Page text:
According to research from Radial,  49.3% Canadians avoid buying from online retailers who do not offer free returns, while another survey from Canada Post reported that 34% of Canadian millennials would not shop with a retailer again if they had a bad delivery experience.  

Barriers to success

Barriers to entry into the industry are relatively low, with the rise of services such as Shopify, eBay and Amazon making it increasingly easy for anyone to start selling online. However, barriers to success (i.e. the ability to stay profitable and in operation for more than a few initial years) are relatively high. Larger players will benefit from economies of scale and pre-existing relationships with suppliers (Marketline, 2016).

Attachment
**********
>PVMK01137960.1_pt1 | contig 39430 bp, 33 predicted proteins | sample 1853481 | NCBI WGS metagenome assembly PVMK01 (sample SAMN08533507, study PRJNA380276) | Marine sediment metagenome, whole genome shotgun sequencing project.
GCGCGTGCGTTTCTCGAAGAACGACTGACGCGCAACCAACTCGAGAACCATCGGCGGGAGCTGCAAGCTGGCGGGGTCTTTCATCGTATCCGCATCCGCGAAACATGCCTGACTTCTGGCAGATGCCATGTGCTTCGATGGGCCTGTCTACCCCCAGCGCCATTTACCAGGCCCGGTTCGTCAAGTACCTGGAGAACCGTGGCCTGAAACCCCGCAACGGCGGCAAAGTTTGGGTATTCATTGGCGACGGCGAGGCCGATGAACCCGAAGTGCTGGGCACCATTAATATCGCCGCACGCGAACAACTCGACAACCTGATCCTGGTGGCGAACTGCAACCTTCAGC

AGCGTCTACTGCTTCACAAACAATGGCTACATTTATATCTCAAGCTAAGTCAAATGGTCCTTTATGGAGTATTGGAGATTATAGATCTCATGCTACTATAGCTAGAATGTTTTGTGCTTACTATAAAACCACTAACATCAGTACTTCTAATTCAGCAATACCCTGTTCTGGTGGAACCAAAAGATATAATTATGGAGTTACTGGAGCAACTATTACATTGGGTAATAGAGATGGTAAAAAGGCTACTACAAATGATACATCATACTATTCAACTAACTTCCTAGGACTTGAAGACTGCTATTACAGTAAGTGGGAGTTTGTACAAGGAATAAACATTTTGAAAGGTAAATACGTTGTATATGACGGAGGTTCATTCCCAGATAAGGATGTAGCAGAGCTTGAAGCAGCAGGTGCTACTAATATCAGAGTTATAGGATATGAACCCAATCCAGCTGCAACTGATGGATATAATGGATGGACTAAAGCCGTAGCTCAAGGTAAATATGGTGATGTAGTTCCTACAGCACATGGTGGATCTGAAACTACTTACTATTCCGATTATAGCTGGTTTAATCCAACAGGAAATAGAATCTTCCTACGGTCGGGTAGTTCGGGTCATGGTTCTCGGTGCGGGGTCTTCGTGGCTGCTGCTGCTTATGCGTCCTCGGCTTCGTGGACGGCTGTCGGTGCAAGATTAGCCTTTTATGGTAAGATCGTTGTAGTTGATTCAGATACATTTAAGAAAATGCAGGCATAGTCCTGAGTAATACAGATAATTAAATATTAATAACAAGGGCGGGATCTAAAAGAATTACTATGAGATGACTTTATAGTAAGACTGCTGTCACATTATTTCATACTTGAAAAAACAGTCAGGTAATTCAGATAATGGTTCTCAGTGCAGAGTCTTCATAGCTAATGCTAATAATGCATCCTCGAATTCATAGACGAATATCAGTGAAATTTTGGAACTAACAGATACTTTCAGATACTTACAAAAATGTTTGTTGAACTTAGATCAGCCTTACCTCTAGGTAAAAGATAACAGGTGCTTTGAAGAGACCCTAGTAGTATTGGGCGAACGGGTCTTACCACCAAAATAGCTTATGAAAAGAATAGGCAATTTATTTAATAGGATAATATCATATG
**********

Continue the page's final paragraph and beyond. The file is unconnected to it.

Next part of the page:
Increasing competition

Attracted by growing demand, over the five years to 2023, the number of operators in this industry is predicted to grow at an annualized rate of 10.9% to 5,901 companies. (Ozelakan 2018). 

Traditional brick and mortar retailers are also expected to catch up with demand for online retail. Online operators should ensure that their product range is as extensive, if not more extensive, as those found in traditional stores. This will entice consumers to turn to online retailers for hard to find items (Ozelkan 2018)


Cost breakdown 

Source: Statistics Canada. (2016). Report for: NAICS 4511 - Electronic Shopping and Mail-Order Houses - Financial Performance Data (Revenue Range $30K - $5M). Retrieved from: https://www.ic.gc.ca/app/sme-pme/bnchmrkngtl/rprt-flw.pub?execution=e1s1


Employment 

As illustrated below, the majority of companies in the industry have no employees. Going forward, the number of workers is set to reduce but wages will increase as companies seek skilled employees to grow their businesses, leading to an increase in average salaries.  (Ozelkan 2018).